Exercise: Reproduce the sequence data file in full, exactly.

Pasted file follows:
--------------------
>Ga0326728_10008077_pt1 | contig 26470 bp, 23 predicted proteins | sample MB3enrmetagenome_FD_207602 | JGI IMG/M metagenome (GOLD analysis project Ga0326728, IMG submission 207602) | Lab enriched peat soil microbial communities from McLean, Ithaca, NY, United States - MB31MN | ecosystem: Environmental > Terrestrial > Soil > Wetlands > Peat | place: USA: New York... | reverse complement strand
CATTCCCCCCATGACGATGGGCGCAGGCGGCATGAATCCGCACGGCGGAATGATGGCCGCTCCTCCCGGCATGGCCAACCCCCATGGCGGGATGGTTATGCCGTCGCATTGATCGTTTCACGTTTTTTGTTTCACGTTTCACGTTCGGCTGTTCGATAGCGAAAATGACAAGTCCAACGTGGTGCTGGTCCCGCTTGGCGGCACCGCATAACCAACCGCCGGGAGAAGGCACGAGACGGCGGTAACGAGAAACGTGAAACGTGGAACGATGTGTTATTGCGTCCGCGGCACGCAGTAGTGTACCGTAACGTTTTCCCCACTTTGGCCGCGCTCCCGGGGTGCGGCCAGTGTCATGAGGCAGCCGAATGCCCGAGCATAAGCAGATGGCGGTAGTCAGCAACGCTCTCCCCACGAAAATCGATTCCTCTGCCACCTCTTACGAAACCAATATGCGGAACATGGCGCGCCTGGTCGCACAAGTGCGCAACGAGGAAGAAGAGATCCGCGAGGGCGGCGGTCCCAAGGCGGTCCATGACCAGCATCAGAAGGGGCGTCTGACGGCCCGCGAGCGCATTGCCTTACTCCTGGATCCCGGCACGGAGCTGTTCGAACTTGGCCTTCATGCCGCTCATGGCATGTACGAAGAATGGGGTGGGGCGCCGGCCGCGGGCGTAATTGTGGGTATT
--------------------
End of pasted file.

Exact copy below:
>Ga0326728_10008077_pt1 | contig 26470 bp, 23 predicted proteins | sample MB3enrmetagenome_FD_207602 | JGI IMG/M metagenome (GOLD analysis project Ga0326728, IMG submission 207602) | Lab enriched peat soil microbial communities from McLean, Ithaca, NY, United States - MB31MN | ecosystem: Environmental > Terrestrial > Soil > Wetlands > Peat | place: USA: New York... | reverse complement strand
CATTCCCCCCATGACGATGGGCGCAGGCGGCATGAATCCGCACGGCGGAATGATGGCCGCTCCTCCCGGCATGGCCAACCCCCATGGCGGGATGGTTATGCCGTCGCATTGATCGTTTCACGTTTTTTGTTTCACGTTTCACGTTCGGCTGTTCGATAGCGAAAATGACAAGTCCAACGTGGTGCTGGTCCCGCTTGGCGGCACCGCATAACCAACCGCCGGGAGAAGGCACGAGACGGCGGTAACGAGAAACGTGAAACGTGGAACGATGTGTTATTGCGTCCGCGGCACGCAGTAGTGTACCGTAACGTTTTCCCCACTTTGGCCGCGCTCCCGGGGTGCGGCCAGTGTCATGAGGCAGCCGAATGCCCGAGCATAAGCAGATGGCGGTAGTCAGCAACGCTCTCCCCACGAAAATCGATTCCTCTGCCACCTCTTACGAAACCAATATGCGGAACATGGCGCGCCTGGTCGCACAAGTGCGCAACGAGGAAGAAGAGATCCGCGAGGGCGGCGGTCCCAAGGCGGTCCATGACCAGCATCAGAAGGGGCGTCTGACGGCCCGCGAGCGCATTGCCTTACTCCTGGATCCCGGCACGGAGCTGTTCGAACTTGGCCTTCATGCCGCTCATGGCATGTACGAAGAATGGGGTGGGGCGCCGGCCGCGGGCGTAATTGTGGGTATT